The Indians with Iron Horse came directly to head-quarters and asked for a council. As many as could get into the general's room entered. There was time, while they were preparing, to send for the ladies, and a few of us were tucked away on the lounge, with injunctions not to move or whisper, for my husband treated these Indians with as much consideration as if they had been crowned heads. The Indians turned a surprised, rather scornful glance into the "ladies' gallery," for their women are always kept in the background. In return for this we did not hesitate to criticise their toilets. They were gorgeous in full dress. Iron Horse wore an elaborately beaded and painted buckskin shirt, with masses of solid embroidery of porcupine quills. The sleeves and shoulders were ornamented with a fringe of scalp-locks; some of the hair, we saw with a shudder, was light and waving. I could not but picture the little head, "sunning over with curls," from which it had been taken, for all the Indian locks I have ever seen were straight and black. The chief wore on his shoulders a sort of cape, trimmed with a fringe of snowy ermine; his leggings and moccasins were a mass of bead-work. He wore a cap of otter, without a crown, though, for it is their custom to leave the top of the head uncovered. His hair was wound round and round with strips of otter that hung down his back; the scalp-lock was also tightly wound. Three eagle feathers, that denote the number of warriors killed, were so fastened to the lock that they stood erect. There were several perforations in each ear from which depended bead ear-rings. He had armlets of burnished brass; thrown around him was a beaded blanket. The red clay pipe had the wooden stem inlaid with silver, and was embellished with the breast feathers of brilliantly plumaged birds. The tobacco-bag, about two feet long, had not an inch that was not decorated. The costume was simply superb.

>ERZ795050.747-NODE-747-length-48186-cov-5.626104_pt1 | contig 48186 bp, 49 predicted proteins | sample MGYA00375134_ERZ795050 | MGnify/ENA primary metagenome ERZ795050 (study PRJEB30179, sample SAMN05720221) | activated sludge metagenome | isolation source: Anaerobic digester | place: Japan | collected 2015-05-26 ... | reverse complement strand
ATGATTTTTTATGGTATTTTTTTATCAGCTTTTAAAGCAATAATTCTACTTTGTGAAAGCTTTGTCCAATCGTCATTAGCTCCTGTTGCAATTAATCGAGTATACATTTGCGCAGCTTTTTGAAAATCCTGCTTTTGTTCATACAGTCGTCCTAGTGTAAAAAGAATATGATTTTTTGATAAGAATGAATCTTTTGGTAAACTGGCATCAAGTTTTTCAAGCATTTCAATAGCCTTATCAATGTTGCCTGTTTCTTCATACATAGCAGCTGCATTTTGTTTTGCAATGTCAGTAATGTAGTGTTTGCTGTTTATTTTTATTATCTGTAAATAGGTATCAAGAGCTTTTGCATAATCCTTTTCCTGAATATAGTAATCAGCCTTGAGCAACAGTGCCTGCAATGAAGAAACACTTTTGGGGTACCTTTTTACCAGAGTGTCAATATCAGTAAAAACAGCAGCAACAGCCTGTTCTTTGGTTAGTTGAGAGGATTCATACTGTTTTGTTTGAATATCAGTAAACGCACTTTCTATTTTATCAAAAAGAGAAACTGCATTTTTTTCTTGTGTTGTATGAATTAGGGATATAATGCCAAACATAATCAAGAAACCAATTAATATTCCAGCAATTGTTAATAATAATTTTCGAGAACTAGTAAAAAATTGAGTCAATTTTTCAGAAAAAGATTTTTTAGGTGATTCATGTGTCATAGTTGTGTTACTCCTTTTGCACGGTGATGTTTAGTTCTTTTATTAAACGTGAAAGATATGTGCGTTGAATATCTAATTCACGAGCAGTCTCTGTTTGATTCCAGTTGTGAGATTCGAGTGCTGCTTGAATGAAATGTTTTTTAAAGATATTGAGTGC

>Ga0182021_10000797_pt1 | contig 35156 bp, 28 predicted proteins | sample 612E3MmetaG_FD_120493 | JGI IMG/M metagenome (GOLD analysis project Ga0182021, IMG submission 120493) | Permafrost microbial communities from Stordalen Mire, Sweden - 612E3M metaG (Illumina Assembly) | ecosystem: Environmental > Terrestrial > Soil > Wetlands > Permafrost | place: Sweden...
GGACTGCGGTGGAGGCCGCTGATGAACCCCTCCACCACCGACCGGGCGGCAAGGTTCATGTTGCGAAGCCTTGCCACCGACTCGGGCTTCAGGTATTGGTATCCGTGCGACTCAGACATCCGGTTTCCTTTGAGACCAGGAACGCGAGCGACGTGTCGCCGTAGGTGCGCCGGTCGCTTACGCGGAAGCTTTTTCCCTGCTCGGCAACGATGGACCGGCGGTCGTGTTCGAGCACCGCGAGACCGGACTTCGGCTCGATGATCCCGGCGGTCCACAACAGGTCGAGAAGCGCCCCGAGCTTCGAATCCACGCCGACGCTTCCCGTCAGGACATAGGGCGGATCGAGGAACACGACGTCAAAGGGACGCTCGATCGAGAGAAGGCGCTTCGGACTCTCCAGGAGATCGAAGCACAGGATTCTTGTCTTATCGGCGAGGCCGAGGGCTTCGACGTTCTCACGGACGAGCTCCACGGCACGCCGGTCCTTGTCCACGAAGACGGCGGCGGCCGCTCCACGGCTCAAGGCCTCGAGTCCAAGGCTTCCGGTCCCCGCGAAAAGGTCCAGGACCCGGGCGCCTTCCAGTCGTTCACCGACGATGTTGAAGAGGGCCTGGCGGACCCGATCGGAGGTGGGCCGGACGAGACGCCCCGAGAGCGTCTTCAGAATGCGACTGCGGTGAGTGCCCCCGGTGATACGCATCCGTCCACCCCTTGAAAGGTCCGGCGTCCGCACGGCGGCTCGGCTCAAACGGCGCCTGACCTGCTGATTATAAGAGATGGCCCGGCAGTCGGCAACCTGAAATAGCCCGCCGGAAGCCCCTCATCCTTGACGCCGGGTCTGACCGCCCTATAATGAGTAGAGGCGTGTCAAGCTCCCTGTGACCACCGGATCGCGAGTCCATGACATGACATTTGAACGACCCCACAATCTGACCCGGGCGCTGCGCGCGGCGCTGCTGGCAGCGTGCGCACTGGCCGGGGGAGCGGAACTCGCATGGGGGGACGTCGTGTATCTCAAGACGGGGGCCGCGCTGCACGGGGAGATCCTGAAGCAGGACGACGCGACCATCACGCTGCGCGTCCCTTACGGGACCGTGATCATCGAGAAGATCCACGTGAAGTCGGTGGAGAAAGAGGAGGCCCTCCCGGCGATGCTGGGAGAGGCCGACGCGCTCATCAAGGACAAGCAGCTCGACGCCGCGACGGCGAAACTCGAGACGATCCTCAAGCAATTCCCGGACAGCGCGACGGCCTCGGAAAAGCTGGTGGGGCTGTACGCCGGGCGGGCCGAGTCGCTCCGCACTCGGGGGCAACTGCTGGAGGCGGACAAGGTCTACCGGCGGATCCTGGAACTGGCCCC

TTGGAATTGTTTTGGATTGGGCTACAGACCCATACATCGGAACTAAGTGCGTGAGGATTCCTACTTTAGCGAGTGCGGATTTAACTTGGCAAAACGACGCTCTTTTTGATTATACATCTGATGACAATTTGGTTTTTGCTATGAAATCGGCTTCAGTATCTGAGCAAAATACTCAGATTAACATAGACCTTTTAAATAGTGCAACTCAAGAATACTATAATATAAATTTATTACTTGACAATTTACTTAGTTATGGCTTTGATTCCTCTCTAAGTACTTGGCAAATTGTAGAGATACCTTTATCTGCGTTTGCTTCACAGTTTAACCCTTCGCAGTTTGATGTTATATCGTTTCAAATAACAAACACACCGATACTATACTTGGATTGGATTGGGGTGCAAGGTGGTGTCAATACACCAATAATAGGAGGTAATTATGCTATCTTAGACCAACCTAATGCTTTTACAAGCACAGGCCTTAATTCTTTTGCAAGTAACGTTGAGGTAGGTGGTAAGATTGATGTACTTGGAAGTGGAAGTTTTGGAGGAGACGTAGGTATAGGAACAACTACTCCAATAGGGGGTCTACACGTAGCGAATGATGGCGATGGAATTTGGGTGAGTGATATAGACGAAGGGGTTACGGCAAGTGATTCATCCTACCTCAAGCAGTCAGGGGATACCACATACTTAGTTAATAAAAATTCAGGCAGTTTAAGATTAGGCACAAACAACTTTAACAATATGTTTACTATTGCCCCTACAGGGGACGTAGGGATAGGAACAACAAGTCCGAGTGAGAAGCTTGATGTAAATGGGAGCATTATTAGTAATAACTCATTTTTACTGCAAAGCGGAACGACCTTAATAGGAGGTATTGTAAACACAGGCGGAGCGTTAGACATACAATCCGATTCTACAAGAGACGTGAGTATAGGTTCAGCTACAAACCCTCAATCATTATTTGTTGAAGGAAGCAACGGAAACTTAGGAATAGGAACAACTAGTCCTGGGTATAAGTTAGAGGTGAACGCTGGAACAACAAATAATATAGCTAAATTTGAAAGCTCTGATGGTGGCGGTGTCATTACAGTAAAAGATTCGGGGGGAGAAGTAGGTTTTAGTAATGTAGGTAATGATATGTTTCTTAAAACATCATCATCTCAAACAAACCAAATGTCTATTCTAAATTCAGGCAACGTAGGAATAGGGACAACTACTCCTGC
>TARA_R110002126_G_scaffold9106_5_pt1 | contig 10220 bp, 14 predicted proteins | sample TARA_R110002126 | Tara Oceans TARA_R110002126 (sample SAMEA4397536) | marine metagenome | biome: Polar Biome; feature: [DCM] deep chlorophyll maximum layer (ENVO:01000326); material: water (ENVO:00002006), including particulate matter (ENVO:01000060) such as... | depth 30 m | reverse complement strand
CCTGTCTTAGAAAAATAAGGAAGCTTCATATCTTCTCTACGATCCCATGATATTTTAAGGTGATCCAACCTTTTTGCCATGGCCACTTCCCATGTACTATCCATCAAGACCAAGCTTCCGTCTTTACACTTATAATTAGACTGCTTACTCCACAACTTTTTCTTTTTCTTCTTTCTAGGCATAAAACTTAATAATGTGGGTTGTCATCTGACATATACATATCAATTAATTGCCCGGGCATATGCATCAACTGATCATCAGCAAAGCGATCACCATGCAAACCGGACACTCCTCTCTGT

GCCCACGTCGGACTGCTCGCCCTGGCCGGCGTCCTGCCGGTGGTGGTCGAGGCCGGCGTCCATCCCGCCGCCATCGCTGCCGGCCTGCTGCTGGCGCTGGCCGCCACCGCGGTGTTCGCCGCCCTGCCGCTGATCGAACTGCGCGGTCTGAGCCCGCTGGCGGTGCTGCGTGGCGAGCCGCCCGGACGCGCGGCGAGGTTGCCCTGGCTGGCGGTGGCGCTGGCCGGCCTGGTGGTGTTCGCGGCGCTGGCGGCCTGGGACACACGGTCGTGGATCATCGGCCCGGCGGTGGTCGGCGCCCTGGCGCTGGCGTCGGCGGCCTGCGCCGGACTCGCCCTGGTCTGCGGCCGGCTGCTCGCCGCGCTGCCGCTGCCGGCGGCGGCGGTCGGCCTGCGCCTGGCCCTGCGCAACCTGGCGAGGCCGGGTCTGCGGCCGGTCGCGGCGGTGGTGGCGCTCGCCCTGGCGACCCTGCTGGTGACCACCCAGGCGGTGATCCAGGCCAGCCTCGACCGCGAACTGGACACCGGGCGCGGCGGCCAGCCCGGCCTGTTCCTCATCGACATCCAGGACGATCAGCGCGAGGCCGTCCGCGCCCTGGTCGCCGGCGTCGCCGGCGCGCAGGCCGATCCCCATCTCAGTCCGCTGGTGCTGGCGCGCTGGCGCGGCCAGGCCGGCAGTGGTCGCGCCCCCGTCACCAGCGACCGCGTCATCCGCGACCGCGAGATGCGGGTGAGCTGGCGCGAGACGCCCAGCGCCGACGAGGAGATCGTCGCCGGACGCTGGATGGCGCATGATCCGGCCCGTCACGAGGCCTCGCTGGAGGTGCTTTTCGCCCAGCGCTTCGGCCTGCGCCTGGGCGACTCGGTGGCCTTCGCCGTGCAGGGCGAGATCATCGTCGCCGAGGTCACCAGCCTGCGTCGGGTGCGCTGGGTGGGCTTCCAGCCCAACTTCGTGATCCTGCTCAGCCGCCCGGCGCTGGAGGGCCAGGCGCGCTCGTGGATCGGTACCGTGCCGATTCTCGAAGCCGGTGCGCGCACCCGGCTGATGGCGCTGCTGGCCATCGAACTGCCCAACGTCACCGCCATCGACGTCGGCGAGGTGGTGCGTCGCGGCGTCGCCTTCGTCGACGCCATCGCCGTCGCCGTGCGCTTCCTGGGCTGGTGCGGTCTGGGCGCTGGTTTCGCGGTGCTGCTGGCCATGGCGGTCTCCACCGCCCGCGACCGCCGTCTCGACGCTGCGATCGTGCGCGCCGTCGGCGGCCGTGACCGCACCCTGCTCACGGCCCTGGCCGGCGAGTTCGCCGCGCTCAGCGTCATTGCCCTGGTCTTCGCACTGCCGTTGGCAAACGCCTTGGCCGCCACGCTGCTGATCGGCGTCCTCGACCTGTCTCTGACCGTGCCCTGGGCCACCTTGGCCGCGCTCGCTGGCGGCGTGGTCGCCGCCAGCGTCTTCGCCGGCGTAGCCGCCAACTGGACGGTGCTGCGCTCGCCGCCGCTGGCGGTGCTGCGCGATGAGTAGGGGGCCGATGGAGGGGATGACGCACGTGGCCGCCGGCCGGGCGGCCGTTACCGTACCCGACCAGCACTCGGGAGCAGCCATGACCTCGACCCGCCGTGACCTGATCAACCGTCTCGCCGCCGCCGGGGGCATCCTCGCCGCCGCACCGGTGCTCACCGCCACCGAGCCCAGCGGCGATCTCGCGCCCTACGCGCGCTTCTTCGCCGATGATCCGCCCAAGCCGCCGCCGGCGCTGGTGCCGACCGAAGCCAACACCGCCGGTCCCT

The next in rank had an immense buffalo robe as the distinguishing feature of his dress. The inside was tanned almost white, and his history was painted on the surface. Whoever ran might read, for it represented only two scenes, oft repeated—the killing and scalping of warriors and the capture of ponies.

The general's patience with Indians always surprised me. He was of such an active temperament and despatched his own work so rapidly that I have often wondered how he contained himself waiting an hour or more for them to get at the object of their visit. They took their places according to rank in a semicircle about the general. The pipe was filled and a match lighted by one of their number of inferior grade, and then handed to Iron Horse, who took a few leisurely whiffs. Though we were so shut in, the smoke was not oppressive. Their tobacco is killikinick, prepared by drying the bark of the ozier and mixing it with sumach. They inhale the smoke and exhale it from their nostrils. After all in the first circle had smoked a little, the general included, they observed the Indian etiquette and passed the pipe back through each warrior's hand to the chief. It was then relighted, and he began again. It seemed to us that it went back and forth an endless number of times. No matter how pressing the emergency, every council begins in this manner.

Iron Horse tired us out, but he was collecting himself and rehearsing his speech. We found afterwards that it was prepared in advance, for during its recital he forgot, and was prompted by one of the Indians in the outer circle.